Each year, thousands of migratory mule deer and pronghorn antelope journey northwest from their winter homes in the Green River Basin, a grassland valley in western Wyoming, to their summer homes in the mountainous landscape near Grand Teton National Park.

But to reach their destination, these ungulates must successfully navigate the more than 6,000 kilometers (3,728 miles) of fencing that crisscrosses the region. That’s enough distance to span nearly twice the length of the U.S.-Mexico border.

In a new study, at the University of California, Berkeley, combined GPS location data of tagged mule deer and pronghorn with satellite imagery of fences to find out just how often these animals encounter fences, and what happens when they do. The results, published on Jan. 7 in the Journal of Applied Ecology, help pinpoint which fences pose the biggest barrier to ungulates trying to access their ideal habitat.

Along with the study, the team is also publishing a that will help around the world quickly analyze GPS tracking data to identify fences and other barriers that might be impeding the vital movements of animals.

“We need fences—they help keep livestock safe, can help keep livestock and wildlife separate, and mark property boundaries,” said Arthur Middleton, an assistant professor of wildlife management and policy at UC Berkeley and senior author of the paper. “So, the question becomes, how do you identify which fences are really important, and which are problematic from a wildlife standpoint, and then seek some way to mitigate the impacts?”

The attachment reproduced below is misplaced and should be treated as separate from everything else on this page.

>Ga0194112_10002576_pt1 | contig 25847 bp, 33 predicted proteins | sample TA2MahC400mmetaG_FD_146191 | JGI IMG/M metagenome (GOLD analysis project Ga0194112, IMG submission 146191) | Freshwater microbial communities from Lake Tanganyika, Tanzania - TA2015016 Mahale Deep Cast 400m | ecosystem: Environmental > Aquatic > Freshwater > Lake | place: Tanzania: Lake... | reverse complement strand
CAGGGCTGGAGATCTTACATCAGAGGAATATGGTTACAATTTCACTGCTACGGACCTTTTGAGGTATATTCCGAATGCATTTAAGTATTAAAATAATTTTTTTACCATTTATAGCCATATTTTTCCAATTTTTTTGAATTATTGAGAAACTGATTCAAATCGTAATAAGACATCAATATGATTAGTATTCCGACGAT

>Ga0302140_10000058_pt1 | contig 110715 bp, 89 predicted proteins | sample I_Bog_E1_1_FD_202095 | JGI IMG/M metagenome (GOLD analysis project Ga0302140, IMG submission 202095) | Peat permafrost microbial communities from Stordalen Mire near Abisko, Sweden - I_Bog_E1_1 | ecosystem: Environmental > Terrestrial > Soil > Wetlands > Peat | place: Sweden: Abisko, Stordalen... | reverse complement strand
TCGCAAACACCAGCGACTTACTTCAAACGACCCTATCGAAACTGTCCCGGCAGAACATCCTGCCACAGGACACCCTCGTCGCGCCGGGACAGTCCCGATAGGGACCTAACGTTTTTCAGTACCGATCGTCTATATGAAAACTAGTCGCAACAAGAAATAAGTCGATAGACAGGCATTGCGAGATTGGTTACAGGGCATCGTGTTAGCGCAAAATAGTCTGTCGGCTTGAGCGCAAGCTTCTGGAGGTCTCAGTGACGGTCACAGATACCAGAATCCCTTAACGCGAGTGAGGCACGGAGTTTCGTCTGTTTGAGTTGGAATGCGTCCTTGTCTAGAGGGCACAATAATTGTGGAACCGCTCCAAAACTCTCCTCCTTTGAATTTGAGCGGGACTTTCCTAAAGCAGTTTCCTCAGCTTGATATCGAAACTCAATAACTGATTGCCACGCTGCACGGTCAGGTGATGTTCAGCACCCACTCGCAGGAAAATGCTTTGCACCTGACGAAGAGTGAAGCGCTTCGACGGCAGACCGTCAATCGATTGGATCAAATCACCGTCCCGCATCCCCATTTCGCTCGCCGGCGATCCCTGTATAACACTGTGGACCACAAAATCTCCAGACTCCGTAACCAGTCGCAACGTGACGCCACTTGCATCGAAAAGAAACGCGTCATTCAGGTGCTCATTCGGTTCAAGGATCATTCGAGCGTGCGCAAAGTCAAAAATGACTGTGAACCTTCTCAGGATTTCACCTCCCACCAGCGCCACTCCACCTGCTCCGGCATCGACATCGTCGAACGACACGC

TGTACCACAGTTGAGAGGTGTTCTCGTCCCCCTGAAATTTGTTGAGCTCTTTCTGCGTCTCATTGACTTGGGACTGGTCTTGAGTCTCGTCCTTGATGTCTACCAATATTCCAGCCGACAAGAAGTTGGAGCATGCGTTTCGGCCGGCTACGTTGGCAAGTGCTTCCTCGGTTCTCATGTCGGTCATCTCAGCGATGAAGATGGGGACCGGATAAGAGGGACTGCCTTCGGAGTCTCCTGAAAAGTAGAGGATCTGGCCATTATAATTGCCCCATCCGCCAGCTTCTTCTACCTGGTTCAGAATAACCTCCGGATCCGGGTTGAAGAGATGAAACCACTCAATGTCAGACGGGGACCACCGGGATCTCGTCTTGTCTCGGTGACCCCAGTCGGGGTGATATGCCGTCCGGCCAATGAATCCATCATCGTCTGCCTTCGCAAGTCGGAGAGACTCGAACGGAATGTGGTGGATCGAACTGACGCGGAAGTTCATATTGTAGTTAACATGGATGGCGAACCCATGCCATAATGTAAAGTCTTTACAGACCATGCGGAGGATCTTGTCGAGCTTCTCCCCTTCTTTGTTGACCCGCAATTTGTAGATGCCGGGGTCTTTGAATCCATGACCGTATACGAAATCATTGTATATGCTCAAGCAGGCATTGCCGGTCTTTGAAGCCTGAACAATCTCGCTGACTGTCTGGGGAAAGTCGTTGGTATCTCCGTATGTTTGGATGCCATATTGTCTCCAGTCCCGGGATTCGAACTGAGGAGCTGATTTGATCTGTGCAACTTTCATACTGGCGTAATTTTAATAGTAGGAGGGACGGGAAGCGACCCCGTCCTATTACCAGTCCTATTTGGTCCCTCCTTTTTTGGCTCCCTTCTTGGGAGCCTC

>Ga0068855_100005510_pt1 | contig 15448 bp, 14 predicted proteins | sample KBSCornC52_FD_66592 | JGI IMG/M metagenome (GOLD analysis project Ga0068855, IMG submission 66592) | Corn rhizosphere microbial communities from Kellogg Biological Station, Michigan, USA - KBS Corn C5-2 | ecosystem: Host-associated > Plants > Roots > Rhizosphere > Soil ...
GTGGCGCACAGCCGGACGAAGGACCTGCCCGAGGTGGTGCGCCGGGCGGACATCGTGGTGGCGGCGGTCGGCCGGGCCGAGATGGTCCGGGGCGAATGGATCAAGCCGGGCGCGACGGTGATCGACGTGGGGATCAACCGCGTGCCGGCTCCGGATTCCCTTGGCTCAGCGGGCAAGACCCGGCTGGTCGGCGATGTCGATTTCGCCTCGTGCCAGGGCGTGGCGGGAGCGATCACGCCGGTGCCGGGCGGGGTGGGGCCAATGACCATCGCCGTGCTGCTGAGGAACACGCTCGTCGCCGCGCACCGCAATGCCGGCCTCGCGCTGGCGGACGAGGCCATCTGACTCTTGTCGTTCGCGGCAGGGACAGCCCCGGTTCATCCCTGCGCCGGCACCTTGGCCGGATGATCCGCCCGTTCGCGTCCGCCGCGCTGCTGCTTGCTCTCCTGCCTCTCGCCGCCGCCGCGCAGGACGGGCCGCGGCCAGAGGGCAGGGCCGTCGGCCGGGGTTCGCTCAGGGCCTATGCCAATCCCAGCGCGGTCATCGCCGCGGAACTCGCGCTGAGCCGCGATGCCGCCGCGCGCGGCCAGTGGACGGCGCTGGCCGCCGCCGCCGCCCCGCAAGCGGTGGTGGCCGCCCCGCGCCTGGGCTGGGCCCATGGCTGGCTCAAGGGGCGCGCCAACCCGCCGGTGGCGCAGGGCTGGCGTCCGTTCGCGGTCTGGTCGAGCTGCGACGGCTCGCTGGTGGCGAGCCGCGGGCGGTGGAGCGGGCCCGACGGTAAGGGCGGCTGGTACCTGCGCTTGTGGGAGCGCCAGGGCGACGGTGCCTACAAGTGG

Fences don’t always pose an insurmountable barrier to wildlife, and different species find different ways to get around them. Mule deer are willing to jump over fences that are low enough. Pronghorn antelope, however, are reluctant to jump over fences and instead must seek out areas where they can move underneath.

Wenjing Xu, a Ph.D. student at UC Berkeley and lead author of the paper, took these different behaviors into account when creating the software package that compares animal tracking data with fence maps. The program can categorize different types of behaviors that animals might engage in when they encounter a fence, such as quickly crossing over the fence, pacing back and forth along the fence, or turning around and walking away from the fence.

To understand how fences are impacting mule deer and pronghorn, Xu started by painstakingly comparing fencing maps from the federal Bureau of Land Management and the U.S. Forest Service with satellite imagery, adding in fences that were not included in the government surveys. When all the fences were accounted for, Xu was surprised at the sheer amount of fencing in the region.